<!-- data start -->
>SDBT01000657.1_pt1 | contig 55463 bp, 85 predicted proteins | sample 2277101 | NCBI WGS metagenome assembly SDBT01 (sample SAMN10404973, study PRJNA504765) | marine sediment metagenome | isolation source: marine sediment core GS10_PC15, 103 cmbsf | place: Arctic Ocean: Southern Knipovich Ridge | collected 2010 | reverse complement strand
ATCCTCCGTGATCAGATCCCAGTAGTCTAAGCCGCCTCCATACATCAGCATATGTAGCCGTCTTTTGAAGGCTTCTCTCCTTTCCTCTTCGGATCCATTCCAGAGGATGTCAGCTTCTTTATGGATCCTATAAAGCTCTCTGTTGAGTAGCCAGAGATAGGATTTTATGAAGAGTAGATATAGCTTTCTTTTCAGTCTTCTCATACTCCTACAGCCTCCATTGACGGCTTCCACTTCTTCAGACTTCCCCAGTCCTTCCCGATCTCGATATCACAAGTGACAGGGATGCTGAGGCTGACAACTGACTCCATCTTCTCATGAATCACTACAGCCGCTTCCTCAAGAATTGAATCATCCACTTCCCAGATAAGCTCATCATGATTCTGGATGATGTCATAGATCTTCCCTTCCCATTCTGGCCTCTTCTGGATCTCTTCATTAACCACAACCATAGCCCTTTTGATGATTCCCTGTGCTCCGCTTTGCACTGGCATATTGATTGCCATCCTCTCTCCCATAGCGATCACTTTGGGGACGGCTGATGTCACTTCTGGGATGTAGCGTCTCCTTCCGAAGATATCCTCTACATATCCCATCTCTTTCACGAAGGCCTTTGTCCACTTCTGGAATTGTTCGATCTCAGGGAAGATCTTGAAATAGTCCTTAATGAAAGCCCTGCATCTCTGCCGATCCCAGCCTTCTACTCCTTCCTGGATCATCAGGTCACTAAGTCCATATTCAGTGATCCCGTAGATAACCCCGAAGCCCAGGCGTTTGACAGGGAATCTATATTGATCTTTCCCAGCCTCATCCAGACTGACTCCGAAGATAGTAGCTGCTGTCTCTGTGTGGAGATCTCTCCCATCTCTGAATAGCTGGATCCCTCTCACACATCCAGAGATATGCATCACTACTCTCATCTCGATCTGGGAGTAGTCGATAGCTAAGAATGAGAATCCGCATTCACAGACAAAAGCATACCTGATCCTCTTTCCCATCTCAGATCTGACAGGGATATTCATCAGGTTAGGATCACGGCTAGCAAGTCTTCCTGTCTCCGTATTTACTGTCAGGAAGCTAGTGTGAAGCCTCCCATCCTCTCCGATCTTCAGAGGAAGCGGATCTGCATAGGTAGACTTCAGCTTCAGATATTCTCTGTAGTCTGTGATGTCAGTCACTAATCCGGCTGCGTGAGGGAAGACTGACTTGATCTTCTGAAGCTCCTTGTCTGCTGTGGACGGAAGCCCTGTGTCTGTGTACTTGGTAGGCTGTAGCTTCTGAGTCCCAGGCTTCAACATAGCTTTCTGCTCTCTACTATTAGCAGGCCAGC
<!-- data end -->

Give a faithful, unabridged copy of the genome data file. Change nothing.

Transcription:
>SDBT01000657.1_pt1 | contig 55463 bp, 85 predicted proteins | sample 2277101 | NCBI WGS metagenome assembly SDBT01 (sample SAMN10404973, study PRJNA504765) | marine sediment metagenome | isolation source: marine sediment core GS10_PC15, 103 cmbsf | place: Arctic Ocean: Southern Knipovich Ridge | collected 2010 | reverse complement strand
ATCCTCCGTGATCAGATCCCAGTAGTCTAAGCCGCCTCCATACATCAGCATATGTAGCCGTCTTTTGAAGGCTTCTCTCCTTTCCTCTTCGGATCCATTCCAGAGGATGTCAGCTTCTTTATGGATCCTATAAAGCTCTCTGTTGAGTAGCCAGAGATAGGATTTTATGAAGAGTAGATATAGCTTTCTTTTCAGTCTTCTCATACTCCTACAGCCTCCATTGACGGCTTCCACTTCTTCAGACTTCCCCAGTCCTTCCCGATCTCGATATCACAAGTGACAGGGATGCTGAGGCTGACAACTGACTCCATCTTCTCATGAATCACTACAGCCGCTTCCTCAAGAATTGAATCATCCACTTCCCAGATAAGCTCATCATGATTCTGGATGATGTCATAGATCTTCCCTTCCCATTCTGGCCTCTTCTGGATCTCTTCATTAACCACAACCATAGCCCTTTTGATGATTCCCTGTGCTCCGCTTTGCACTGGCATATTGATTGCCATCCTCTCTCCCATAGCGATCACTTTGGGGACGGCTGATGTCACTTCTGGGATGTAGCGTCTCCTTCCGAAGATATCCTCTACATATCCCATCTCTTTCACGAAGGCCTTTGTCCACTTCTGGAATTGTTCGATCTCAGGGAAGATCTTGAAATAGTCCTTAATGAAAGCCCTGCATCTCTGCCGATCCCAGCCTTCTACTCCTTCCTGGATCATCAGGTCACTAAGTCCATATTCAGTGATCCCGTAGATAACCCCGAAGCCCAGGCGTTTGACAGGGAATCTATATTGATCTTTCCCAGCCTCATCCAGACTGACTCCGAAGATAGTAGCTGCTGTCTCTGTGTGGAGATCTCTCCCATCTCTGAATAGCTGGATCCCTCTCACACATCCAGAGATATGCATCACTACTCTCATCTCGATCTGGGAGTAGTCGATAGCTAAGAATGAGAATCCGCATTCACAGACAAAAGCATACCTGATCCTCTTTCCCATCTCAGATCTGACAGGGATATTCATCAGGTTAGGATCACGGCTAGCAAGTCTTCCTGTCTCCGTATTTACTGTCAGGAAGCTAGTGTGAAGCCTCCCATCCTCTCCGATCTTCAGAGGAAGCGGATCTGCATAGGTAGACTTCAGCTTCAGATATTCTCTGTAGTCTGTGATGTCAGTCACTAATCCGGCTGCGTGAGGGAAGACTGACTTGATCTTCTGAAGCTCCTTGTCTGCTGTGGACGGAAGCCCTGTGTCTGTGTACTTGGTAGGCTGTAGCTTCTGAGTCCCAGGCTTCAACATAGCTTTCTGCTCTCTACTATTAGCAGGCCAGC